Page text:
Arvale: Journey of Illusion

Arvale: Journey of Illusion is a game from , originally released 31st December, 1969

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Arvale: Journey of Illusion Review

Arvale: Journey of Illusion (from now on just Arvale) begins with a cutscene detailing the backstory of the world in which you, Duncan, an unassuming gardener, are living rather, well, unassumingly. The backstory details legends of dragons, magic, humans, and the conflict these all create. Typical elements of a classic RPG? Check. Upon entering into your new life, you are called to see the king, who quickly names you a Hero of Legend (we shall not give away any other essential plot information, so RPG fans, you can relax). Thus your adventure begins in this old medieval world full of danger and mystery.

The basic gameplay of Arvale is very intuitive, and it is not at all difficult to pick up. There are two different ways to move around the screen: one way is to use the conveniently large d-pad shown on the right-hand side. The other is to simply touch the screen where you want Duncan to walk, and a tiny green pulsing icon will appear where you touched, which Duncan will make his way towards as best he can… barring obstacles and vicious trolls brandishing clubs, of course. We’ve found both methods to be useful, and we usually alternate between them frequently without even noticing.

Also shown on the screen above are the primary buttons of the game. The Use button is your primary tool for access to the world. Think of it as the ‘˜A’ button (for console gamers). This button lights up red whenever there is something you can interact with close to you. You can use it to talk to people, investigate tree stumps and wheelbarrows, and look through people’s things. Yes, indeed, this RPG also has that oh-so-subtle encouragement for kleptomania by allowing you to walk into people’s homes and blatantly search through their things. What is unexpected is that the game talks back to you when you do these things, often with a taste of humor.

One of the cool features of the game is that you can talk to anyone at all. They may not have anything to say, and you may never know them as anything more than just ‘˜Man,’ but you can gain tidbits of information, friendly welcomes, or just downright strange interactions. For the most part, you play the standard mute character save more important plot conversations, where there is choice (albeit limited) of words, but occasionally you can choose a response in one of these chance encounters as well.

The Stats button launches you into an intuitive screen of all of your statistics, with access to your Quest Log and your Inventory. There are five basic stats for your character. Strength governs physical damage, Knowledge magical damage, Defense and Resistance how well you defend on those respective accounts, and Dexterity how well you hit and evade. There is also a very basic Level and Experience system–you gain exp. from each battle and at a certain point you gain a level, at which you are given one point to add to either Strength, Knowledge, or Dexterity. Defense and Resistance level automatically based on how much physical and magical damage you have taken since the last level-up. This isn’t very common in similar RPGs, and we like the idea.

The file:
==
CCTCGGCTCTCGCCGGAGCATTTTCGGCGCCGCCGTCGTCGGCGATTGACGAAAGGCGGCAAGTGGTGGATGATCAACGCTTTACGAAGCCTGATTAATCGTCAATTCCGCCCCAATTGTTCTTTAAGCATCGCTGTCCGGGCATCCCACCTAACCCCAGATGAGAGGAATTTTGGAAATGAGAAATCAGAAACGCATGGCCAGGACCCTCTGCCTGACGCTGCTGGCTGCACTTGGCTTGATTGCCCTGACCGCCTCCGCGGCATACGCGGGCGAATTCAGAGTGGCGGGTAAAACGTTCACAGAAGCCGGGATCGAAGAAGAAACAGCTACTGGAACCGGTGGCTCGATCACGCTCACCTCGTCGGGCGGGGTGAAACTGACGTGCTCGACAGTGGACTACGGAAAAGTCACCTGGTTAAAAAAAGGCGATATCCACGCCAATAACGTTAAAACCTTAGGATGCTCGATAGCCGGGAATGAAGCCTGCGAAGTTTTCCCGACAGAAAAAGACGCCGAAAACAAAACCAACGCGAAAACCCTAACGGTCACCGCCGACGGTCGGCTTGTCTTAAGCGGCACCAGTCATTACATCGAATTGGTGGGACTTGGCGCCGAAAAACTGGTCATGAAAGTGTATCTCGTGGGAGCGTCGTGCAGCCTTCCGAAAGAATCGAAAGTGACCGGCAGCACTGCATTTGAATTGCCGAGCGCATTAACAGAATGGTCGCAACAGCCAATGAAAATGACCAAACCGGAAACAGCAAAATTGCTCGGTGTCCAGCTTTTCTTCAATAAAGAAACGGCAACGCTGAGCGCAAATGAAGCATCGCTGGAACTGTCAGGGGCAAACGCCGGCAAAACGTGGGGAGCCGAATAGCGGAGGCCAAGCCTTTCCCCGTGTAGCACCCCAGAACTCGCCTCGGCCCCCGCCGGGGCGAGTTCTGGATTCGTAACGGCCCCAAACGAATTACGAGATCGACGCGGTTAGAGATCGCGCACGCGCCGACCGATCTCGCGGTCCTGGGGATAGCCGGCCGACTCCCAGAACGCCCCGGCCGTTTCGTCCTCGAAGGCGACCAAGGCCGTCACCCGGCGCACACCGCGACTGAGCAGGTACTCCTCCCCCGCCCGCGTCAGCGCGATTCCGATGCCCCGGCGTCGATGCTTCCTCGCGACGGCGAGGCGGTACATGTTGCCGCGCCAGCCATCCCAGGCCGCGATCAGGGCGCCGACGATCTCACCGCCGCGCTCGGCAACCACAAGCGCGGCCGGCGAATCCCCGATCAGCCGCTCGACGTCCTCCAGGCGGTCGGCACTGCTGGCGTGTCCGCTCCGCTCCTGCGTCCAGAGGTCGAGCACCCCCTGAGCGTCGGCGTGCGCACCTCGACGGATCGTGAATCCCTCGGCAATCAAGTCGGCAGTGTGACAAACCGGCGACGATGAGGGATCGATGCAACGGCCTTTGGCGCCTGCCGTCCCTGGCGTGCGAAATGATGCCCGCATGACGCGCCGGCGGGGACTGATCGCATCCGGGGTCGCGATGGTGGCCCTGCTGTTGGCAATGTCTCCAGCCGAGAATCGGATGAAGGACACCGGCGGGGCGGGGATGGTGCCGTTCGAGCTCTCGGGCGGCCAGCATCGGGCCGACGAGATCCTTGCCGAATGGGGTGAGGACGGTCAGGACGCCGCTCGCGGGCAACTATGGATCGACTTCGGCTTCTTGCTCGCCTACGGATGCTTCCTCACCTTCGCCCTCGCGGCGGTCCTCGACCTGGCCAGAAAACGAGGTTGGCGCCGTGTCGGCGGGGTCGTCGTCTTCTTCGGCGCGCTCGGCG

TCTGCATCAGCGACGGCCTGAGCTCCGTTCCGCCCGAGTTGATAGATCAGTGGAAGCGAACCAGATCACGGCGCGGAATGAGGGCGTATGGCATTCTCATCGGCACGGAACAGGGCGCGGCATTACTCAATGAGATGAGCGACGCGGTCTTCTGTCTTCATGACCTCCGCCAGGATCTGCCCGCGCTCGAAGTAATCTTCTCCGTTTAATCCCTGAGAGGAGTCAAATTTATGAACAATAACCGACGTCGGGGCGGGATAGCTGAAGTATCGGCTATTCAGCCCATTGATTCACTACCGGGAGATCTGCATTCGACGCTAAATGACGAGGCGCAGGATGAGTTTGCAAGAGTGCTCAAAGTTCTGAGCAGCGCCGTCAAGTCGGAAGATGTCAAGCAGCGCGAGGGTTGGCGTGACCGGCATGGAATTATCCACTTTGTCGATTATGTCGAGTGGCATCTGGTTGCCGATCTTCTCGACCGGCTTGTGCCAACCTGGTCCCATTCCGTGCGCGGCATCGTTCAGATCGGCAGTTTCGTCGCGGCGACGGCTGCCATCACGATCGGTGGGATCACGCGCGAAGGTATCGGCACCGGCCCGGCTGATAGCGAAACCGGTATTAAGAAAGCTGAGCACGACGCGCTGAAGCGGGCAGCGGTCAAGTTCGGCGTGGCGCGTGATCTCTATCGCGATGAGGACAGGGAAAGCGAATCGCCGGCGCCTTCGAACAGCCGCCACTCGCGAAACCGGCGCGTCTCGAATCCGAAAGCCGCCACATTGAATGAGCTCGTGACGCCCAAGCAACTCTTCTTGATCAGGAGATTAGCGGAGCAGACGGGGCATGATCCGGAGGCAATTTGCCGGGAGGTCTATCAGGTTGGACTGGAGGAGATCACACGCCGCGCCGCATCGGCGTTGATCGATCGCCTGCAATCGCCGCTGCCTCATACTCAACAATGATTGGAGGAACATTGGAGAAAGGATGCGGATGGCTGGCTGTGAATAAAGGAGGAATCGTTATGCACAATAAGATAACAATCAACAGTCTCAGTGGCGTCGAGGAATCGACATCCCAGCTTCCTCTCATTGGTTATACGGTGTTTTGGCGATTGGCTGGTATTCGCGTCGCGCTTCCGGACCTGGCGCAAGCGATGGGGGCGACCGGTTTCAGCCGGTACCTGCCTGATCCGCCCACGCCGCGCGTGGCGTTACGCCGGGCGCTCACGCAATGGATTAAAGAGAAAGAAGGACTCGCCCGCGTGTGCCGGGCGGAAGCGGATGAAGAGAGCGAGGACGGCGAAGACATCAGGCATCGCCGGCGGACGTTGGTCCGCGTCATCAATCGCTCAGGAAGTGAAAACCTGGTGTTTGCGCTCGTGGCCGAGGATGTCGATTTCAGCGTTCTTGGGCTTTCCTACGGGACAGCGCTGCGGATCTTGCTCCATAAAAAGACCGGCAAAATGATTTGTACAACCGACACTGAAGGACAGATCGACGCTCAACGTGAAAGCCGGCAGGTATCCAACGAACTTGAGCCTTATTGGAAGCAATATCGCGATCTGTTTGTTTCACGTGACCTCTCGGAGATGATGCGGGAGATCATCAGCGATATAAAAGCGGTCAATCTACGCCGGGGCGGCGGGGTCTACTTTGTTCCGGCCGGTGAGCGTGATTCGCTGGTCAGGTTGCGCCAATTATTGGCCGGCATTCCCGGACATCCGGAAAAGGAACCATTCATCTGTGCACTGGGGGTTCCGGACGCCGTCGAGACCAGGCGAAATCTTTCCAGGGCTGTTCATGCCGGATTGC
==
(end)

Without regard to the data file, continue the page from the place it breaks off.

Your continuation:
The Inventory button brings you to a view screen of all of your things, also rather intuitive, but without any way of resorting. You have the options of using things or casting them haphazardly aside. A handy description comes up for any selected item too, which is nice. The Quest Log is also a nice tool. It keeps track of both completed and active quests, in case you leave for some time and need a reminder.

You can stock up your inventory in towns, all of which seem to have the division of labor pretty well understood. There is usually an Items & Magic store, a Weapons & Armor store, and an Inn & Tavern, the last being a place where you can pay a fee to sleep and regain health, and mingle with the locals.

Arvale’s battle system is turn-based. While it isn’t really exciting, it allows for more relaxed, strategic play. There are three types of weapons (swords, clubs, and spears) and three types of wands (earth, fire, and water) and each one is strong against another – rather like a game of rock, paper, scissors… except poor Duncan’s well-being is at stake here.

Weapons and wands don’t have to be equipped, however, and there is a convenient, if small, cycle screen where you can choose which weapon, wand, or item you wish to use (from your bag, which must be laid out next to you or something… at least the enemy is patient). Your armor & shield both have to be equipped beforehand.

Before we close, we should briefly mention the music: sadly, there is no option to listen to your own music, but the computer-generated classic RPG music can be fun, albeit repetitive. And the Menu screen music actually is surprisingly amazing.

Overall, we like the game for the casual, classic RPG-style it provides. Little enhancements like auto-saves, continues, and quest logs are well appreciated for the stop-and-go player. There’s lots of gameplay for a reasonable price ($2.99), so it’s definitely worth a look.

Editor’s Note: Riordan Frost won the Grand Prize in our User Reviews Contest under the name ForestDepths. Congrats Riordan!

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